The argument is made that Israeli governments found Hamas’s presence in Gaza convenient because it divided the Palestinian national movement. I don’t think that’s a fair criticism because the policy of allowing Hamas to rule has been the policy of both the Israeli left and right. It was a reality we had to deal with. Hamas is both the civilian and military government of Gaza. We collect tax according to the interim agreement on behalf of the Palestinian government, which then transfers funds to schools in Gaza. Should we prevent that, because the schools are run by Hamas? Your question is a fair question, but you’re asking me, on the one hand, if the cost of removing Hamas is worth the damage being caused, but you’re also asking me why we didn’t do it earlier. We did it because we didn’t have another choice.

What actions does the Israeli government plan to take if Hamas releases all of the hostages, both military and civilian?  

I don’t have instructions from my government on this issue, but perhaps Hamas could surrender. Maybe Hamas will leave and go to Qatar. But we won’t allow them to remain in power in Gaza.

Many of the Palestinian prisoners released by Israel in the recent hostage exchange have never been convicted and were held in long-term administrative detention. Palestinians in the West Bank are also tried in military courts, as opposed to civil courts for Israeli settlers. Why do Palestinians accused of crimes face different treatment instead of normal criminal prosecution?

Administrative detention is not extrajudicial. It goes through a judge and it’s still approved by a court. It’s true that it’s not a normal criminal proceeding. It was also the long-term practice of the British government in its struggle against the Irish Republican Army. In fighting a terror organization, it’s not always easy to produce a civil standard of evidence, especially when you’re fighting a very bitter foe that carries out suicide bombings, and you have strong restrictions on means of interrogation. That causes a situation where even a democratic regime needs to be able to use administrative detention. We use it against people who are not our citizens. An Israeli Arab cannot be detained. Every citizen of Israel, whether they be Jewish, Muslim, Christian, Arab, Ashkenazi, or Mizhrahi, is under one law. Those who are not Israeli citizens are not under Israeli civil law.

But not all of the people who have been detained who were released in exchange for hostages have committed very violent crimes. Some of them are accused of throwing rocks. Should they be held in long-term detention for that?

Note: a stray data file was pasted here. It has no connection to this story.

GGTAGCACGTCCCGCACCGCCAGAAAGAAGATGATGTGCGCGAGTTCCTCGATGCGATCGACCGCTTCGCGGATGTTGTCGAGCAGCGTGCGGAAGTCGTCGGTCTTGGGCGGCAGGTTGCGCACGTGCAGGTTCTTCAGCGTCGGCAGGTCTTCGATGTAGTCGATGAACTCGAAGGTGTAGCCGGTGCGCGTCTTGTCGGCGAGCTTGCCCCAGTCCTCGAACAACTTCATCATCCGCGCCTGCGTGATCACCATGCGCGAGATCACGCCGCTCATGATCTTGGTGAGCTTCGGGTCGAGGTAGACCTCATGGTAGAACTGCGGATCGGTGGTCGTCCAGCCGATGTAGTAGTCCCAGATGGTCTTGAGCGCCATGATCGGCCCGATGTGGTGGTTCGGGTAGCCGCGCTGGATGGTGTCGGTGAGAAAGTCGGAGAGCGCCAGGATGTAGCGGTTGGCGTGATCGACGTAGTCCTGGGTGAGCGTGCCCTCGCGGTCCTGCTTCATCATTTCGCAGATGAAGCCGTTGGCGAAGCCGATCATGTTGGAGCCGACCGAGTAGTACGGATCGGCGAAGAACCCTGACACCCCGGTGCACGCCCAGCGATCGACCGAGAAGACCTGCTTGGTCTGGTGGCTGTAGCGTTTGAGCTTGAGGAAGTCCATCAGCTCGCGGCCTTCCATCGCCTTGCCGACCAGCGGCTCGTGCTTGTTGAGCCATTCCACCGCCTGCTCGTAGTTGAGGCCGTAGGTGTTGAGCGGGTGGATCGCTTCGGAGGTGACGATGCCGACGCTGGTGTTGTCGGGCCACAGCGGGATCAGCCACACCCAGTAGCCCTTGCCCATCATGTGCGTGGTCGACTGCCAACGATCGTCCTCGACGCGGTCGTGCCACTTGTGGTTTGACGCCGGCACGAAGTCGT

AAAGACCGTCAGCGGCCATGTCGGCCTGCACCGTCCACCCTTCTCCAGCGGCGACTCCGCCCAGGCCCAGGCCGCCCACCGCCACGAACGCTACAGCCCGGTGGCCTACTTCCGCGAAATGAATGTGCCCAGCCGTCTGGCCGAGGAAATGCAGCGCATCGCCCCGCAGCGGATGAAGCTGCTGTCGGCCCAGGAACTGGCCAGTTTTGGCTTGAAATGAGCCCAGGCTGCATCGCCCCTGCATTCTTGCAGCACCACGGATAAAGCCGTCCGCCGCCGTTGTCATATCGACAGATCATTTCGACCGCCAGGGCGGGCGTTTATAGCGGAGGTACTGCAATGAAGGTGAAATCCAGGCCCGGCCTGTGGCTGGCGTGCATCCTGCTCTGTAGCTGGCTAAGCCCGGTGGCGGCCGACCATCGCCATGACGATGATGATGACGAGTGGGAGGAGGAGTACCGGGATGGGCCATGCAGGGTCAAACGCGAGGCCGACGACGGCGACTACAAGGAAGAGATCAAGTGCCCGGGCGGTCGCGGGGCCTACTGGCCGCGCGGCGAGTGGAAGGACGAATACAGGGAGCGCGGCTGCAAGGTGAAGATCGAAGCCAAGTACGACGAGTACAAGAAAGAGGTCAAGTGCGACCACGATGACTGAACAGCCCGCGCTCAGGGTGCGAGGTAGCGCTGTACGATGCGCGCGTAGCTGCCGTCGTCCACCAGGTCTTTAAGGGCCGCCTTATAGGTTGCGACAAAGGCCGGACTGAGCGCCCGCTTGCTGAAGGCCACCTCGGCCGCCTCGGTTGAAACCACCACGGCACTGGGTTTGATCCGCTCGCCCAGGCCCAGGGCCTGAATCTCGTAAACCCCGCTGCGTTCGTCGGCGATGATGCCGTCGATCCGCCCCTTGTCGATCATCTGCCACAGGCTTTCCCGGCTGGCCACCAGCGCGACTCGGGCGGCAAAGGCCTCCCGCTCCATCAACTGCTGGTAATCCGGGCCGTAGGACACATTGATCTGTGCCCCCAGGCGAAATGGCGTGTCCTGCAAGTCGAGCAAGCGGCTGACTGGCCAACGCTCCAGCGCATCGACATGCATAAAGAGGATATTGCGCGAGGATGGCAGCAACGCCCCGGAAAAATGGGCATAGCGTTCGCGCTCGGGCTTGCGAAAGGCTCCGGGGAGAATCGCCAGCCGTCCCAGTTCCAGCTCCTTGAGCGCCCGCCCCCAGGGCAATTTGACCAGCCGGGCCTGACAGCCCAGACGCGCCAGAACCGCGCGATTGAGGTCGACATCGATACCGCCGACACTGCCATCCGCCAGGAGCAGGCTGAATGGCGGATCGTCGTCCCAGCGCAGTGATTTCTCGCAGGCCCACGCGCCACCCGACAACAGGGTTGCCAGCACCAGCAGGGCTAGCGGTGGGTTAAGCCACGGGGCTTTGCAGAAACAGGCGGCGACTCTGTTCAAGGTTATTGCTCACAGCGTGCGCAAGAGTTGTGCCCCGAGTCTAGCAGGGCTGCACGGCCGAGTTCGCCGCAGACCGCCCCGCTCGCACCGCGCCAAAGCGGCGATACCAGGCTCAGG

Let’s put it this way. Administrative detention is not an ideal situation. But there are rocks, and then there’s Molotov cocktails and stabbings, and unfortunately, the people carrying it out can be 14, 15, 16 years old. It’s very unfortunate, but we must also deal with it. The situation is such that we can’t deal with it like juvenile delinquency, because it’s happening in an environment that supports and encourages violence. So am I happy about it? No, I’m not. Do I think it has legitimacy? Yes, I do. This is exactly the reason why people should rule themselves. When I reported for reserve duty, I had training periods and patrols in the West Bank. Every time I came back from patrols, I would wonder why we couldn’t solve this problem and ask what it meant for us to rule another people. But then I’d go back to work, and there’d be a bus bombing in Jerusalem, where 35 men, women and children were killed, and all of these families destroyed. Then I’d think, yes, this is unpleasant, but what choice do we have? If the Palestinian people and their governance were of a sort where we could really, really make peace, the great majority of the Israeli public would be in favor of a far-reaching settlement. That was the position of the Israeli public until the Second Intifada and the failure of the disengagement from Gaza. Israel elected governments that were willing to go very far to make peace. Ehud Barak offered 92 percent of the West Bank and all of Gaza. Ehud Olmert offered 95 percent and power-sharing in Jerusalem. Is the Israeli public there now? No, it is not. The Israeli public would not support a government that would enable a state that could easily come under Hamas domination and rule.

You’ve spoken about wanting a Palestinian partner for peace. The PLO renounced violence in 1993. Critics of Israel have said that despite this, the occupation has gone on. Why have Palestinians have not seen changes? Is that just on Palestinians? Is it their fault?

In human relations, it’s never one side’s fault. But I believe that a fair-minded view is that it’s primarily a problem on the Palestinian side. Hillary Clinton recently went on air and said her husband was present at the Camp David talks, where the Palestinians were offered a state with almost the entirety of what they asked for. They said no. I could be attending the reception of the State of Palestine on the 23rd anniversary of their independence. Is it Israel’s fault? I’m sure we made errors, but I don’t think it’s primarily our fault. There are Israelis and Israeli politicians who value the divine promise of the land more than they value peace, but they are marginal voices. They are not the majority of the Israeli political thinking.